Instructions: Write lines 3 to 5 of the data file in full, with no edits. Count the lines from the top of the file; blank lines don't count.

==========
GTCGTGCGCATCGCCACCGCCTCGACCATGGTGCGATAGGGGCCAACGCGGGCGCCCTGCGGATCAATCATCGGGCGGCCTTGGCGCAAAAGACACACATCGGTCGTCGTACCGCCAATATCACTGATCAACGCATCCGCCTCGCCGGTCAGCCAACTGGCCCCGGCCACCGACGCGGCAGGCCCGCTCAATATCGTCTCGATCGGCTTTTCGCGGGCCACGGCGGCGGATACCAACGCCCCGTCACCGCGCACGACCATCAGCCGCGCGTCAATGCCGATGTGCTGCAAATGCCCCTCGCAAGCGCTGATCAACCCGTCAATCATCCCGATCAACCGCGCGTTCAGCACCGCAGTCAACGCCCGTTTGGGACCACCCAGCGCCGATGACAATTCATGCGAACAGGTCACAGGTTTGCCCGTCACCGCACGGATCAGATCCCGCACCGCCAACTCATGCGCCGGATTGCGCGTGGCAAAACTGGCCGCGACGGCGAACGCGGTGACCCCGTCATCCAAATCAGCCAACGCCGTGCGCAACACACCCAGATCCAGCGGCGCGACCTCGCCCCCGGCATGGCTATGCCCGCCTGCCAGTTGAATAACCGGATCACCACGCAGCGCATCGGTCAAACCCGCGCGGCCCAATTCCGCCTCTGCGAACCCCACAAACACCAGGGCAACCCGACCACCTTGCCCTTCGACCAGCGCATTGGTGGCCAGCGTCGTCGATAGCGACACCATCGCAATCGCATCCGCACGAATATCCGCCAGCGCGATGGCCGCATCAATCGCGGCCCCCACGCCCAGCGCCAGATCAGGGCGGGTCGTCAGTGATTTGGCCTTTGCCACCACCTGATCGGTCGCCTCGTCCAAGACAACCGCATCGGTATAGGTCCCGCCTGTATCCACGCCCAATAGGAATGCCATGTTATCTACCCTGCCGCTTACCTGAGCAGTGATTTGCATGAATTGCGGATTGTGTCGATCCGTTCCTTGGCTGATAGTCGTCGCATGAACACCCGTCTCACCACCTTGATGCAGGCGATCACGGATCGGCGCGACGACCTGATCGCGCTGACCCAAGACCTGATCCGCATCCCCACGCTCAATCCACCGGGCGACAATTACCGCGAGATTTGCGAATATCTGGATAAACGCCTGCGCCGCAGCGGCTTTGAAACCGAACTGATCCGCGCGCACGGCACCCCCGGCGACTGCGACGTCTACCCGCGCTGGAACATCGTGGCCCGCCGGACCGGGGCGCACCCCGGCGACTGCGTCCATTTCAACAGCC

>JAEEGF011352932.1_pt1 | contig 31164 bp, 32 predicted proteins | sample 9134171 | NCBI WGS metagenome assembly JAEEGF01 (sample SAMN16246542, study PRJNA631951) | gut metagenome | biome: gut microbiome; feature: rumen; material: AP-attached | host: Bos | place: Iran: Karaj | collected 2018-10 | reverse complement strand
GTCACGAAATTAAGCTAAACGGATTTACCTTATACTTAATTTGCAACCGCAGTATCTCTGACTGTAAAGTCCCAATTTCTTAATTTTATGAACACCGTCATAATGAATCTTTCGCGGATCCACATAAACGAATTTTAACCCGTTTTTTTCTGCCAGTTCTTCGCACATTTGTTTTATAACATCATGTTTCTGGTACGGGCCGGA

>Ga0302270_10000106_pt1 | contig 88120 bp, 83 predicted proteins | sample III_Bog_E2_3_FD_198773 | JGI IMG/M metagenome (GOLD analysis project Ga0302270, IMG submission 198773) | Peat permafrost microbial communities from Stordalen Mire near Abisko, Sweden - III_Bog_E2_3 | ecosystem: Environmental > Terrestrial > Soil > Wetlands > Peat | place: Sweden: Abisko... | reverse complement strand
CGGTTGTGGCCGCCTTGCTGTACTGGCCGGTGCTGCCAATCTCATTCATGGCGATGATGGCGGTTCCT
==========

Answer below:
GTCACGAAATTAAGCTAAACGGATTTACCTTATACTTAATTTGCAACCGCAGTATCTCTGACTGTAAAGTCCCAATTTCTTAATTTTATGAACACCGTCATAATGAATCTTTCGCGGATCCACATAAACGAATTTTAACCCGTTTTTTTCTGCCAGTTCTTCGCACATTTGTTTTATAACATCATGTTTCTGGTACGGGCCGGA

>Ga0302270_10000106_pt1 | contig 88120 bp, 83 predicted proteins | sample III_Bog_E2_3_FD_198773 | JGI IMG/M metagenome (GOLD analysis project Ga0302270, IMG submission 198773) | Peat permafrost microbial communities from Stordalen Mire near Abisko, Sweden - III_Bog_E2_3 | ecosystem: Environmental > Terrestrial > Soil > Wetlands > Peat | place: Sweden: Abisko... | reverse complement strand
CGGTTGTGGCCGCCTTGCTGTACTGGCCGGTGCTGCCAATCTCATTCATGGCGATGATGGCGGTTCCT